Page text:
Revolution House, as the editors indicate, “is the brainchild of a disparate group of writers who came together during the tumultuous early months of 2011, when the MFA application anxiety was high and the lows were lower than low. We had a dream of a sprawling farmhouse, a place where we could all escape the dragging monotony of reality. But it’s difficult to find a house with fourteen bedrooms, so we ended up here instead, building platforms to launch other dreams.”
The current issue marks the fifth in their venture, and from the looks of it, they are headed toward something great. If nothing else, they are reaching their goal to help these writers “launch dreams.”
Lindsay D’Andrea’s fiction piece “Upstream” stuck with me long after I finished reading it. In it, a girl named Kate is—having dropped out of Julliard—a summer nanny for a child name Aiden and his father David, who has just separated from his wife. She is put into an uncomfortable situation when David comes on to her, they have sexual relations, he pays her for those hours, and when, one day the father is gone, the mother knocks on the door to reclaim her son. Kate worries, not sure what to do:
Kate rooted herself in the foyer, caught between all directions of movement. This was how it happened, the stage fright. Upon the moment to act, turned stone as if by a curse. She remembered her last attempt at a performance, the way the faceless audience leaned forward muttering as the music in her head turned to mush. Who was she to perform these great and impossible tasks? She couldn’t handle the music, she had failed, but she didn’t want to fail David or Aiden.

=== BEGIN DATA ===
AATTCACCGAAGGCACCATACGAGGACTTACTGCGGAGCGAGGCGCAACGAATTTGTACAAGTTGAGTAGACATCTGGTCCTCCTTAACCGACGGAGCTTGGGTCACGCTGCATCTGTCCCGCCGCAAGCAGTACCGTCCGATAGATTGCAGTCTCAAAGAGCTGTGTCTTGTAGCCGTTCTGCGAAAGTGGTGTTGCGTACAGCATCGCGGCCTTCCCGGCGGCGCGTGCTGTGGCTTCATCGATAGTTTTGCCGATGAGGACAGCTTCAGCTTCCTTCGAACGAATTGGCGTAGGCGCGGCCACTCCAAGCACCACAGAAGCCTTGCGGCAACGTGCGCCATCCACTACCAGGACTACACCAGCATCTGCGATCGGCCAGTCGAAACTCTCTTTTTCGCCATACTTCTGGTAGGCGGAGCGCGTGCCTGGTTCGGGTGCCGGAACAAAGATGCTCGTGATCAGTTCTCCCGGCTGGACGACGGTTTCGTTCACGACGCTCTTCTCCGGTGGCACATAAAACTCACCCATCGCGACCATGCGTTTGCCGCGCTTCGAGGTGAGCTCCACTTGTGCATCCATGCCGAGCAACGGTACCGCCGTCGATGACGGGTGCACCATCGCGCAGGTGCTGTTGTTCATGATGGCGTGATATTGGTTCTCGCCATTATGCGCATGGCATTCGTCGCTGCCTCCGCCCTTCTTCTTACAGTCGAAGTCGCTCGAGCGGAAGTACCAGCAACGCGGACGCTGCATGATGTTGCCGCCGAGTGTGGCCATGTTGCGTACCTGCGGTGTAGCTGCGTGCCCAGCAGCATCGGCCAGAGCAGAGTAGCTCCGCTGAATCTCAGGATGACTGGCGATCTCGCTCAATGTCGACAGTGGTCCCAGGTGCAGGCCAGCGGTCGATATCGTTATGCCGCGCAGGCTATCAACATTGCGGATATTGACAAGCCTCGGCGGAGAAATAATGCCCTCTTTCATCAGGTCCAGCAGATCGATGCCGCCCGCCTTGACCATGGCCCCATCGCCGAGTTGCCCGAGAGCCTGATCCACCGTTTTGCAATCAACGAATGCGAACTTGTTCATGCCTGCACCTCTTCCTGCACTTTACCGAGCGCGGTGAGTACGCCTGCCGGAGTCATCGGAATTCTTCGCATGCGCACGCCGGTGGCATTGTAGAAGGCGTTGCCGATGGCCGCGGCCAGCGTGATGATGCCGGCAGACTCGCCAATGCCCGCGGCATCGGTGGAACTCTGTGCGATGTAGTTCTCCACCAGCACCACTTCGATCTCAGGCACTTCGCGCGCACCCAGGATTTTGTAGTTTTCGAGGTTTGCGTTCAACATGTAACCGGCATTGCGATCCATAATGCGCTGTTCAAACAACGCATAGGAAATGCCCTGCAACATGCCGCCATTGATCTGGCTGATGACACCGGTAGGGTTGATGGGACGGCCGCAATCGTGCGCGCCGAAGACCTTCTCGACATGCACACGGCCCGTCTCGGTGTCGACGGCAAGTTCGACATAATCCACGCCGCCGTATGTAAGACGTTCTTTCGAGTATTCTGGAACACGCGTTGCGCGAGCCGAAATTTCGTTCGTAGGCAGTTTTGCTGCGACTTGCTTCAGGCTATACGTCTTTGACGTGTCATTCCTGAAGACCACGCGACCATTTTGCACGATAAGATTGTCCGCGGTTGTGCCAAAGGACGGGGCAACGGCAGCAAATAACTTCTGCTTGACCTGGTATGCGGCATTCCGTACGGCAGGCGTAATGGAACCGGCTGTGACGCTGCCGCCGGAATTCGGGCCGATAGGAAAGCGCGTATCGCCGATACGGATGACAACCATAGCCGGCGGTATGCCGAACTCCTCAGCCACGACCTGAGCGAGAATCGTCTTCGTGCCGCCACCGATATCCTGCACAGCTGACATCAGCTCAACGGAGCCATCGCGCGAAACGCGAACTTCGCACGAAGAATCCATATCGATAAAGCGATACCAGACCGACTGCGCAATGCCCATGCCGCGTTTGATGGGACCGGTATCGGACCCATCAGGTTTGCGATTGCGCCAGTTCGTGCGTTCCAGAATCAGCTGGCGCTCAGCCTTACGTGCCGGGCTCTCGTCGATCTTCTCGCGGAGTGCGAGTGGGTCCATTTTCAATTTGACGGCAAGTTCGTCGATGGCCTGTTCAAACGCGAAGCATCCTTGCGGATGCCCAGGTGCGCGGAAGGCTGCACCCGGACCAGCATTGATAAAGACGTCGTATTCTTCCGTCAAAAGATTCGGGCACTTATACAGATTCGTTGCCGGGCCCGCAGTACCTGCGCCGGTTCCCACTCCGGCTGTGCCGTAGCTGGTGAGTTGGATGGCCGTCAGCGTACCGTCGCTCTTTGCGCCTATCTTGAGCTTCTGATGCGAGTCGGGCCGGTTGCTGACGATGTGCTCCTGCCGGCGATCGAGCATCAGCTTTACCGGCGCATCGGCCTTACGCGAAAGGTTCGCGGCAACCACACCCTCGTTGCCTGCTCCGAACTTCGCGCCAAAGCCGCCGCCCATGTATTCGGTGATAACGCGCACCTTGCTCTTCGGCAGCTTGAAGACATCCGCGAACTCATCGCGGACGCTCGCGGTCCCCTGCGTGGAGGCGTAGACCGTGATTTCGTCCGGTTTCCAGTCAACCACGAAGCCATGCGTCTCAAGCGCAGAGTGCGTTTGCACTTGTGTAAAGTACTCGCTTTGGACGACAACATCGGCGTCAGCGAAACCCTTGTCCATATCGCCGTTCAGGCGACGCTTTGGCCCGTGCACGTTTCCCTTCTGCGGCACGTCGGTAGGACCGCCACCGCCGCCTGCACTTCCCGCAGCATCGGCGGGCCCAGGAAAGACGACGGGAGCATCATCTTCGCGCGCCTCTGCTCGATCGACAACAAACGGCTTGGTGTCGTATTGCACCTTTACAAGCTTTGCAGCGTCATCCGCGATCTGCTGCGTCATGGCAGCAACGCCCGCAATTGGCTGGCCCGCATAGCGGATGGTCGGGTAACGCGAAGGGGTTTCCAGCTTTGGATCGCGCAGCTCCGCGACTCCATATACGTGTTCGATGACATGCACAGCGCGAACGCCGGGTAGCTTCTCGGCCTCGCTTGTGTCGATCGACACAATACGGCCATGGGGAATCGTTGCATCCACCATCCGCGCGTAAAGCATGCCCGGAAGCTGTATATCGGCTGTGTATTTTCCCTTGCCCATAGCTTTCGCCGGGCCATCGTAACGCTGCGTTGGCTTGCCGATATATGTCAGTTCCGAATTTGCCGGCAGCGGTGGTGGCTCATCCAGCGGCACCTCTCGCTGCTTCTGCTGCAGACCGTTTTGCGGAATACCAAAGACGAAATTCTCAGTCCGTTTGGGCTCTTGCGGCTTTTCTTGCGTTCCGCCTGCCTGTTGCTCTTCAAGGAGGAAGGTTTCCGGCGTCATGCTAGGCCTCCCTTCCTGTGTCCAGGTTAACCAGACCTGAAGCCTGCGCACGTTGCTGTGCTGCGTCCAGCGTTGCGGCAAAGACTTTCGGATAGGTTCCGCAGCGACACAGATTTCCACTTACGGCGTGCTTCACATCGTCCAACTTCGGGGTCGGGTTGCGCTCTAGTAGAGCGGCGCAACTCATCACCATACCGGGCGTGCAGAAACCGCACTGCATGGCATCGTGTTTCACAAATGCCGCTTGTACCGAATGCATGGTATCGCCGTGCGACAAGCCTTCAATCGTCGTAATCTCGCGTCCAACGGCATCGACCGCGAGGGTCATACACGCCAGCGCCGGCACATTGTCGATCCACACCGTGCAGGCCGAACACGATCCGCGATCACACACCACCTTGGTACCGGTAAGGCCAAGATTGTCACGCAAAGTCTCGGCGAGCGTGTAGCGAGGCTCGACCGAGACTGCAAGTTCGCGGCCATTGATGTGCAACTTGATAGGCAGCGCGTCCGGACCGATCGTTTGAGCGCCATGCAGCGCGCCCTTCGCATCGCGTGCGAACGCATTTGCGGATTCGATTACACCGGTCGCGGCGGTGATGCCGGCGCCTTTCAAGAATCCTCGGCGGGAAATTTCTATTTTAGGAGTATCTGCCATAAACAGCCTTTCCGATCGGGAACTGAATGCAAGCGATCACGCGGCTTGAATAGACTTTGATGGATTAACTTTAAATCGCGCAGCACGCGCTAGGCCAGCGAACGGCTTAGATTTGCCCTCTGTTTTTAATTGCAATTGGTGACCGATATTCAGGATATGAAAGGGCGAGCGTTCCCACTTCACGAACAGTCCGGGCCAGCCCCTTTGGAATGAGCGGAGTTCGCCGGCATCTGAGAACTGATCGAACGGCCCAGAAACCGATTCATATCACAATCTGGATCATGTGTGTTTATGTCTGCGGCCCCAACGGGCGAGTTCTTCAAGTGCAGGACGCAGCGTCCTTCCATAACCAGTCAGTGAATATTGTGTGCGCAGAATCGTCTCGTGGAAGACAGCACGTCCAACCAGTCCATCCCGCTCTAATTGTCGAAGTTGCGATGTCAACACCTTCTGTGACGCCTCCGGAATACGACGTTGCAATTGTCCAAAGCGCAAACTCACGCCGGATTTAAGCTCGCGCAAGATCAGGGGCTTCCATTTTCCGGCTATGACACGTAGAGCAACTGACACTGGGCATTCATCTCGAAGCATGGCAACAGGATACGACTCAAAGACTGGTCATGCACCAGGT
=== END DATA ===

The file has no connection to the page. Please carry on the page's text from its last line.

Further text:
The end is a little open ended and unsettling, leaving me thinking about it as days passed.
“The Best-Natured Baby in the World” by James Penha, too, was unsettling; I actually cried out in shock with the very end. In it, a mother is worried as she realizes it is not normal that her baby doesn’t ever cry, not once.
Fatimah Asghar’s “example a: temporality” is a perfect poem for math lovers. Though not really about math per say, you must use it to get the meaning from it. Using equations, it sets up the variables as follows: “q = quest, x = knowledge, n = art, y = truth, b= stories, / r= happiness, d=life, h=history, t=temporality.”
Justin Carter’s “Universe! Universe! (I Am A Lonely Dwarf Planet)” questions about love poems; the narrator states, “My professor says / love poems are always about the ‘I’.” In another part of the poem, the narrator wants to write love poems about “you,” but in the end hints that the poem really is about I.
I put a Styrofoam box in my pool
& sat inside & pretended it was a boat
& that there was a you in it too, but if this
is a love poem, then I guess there isn’t.
Revolution House is different from the norm (perhaps the “revolution” that the title refers to): the fiction is unsettling, the poetry takes on new forms and experiments with new ideas, and the magazine itself explores new types of writing.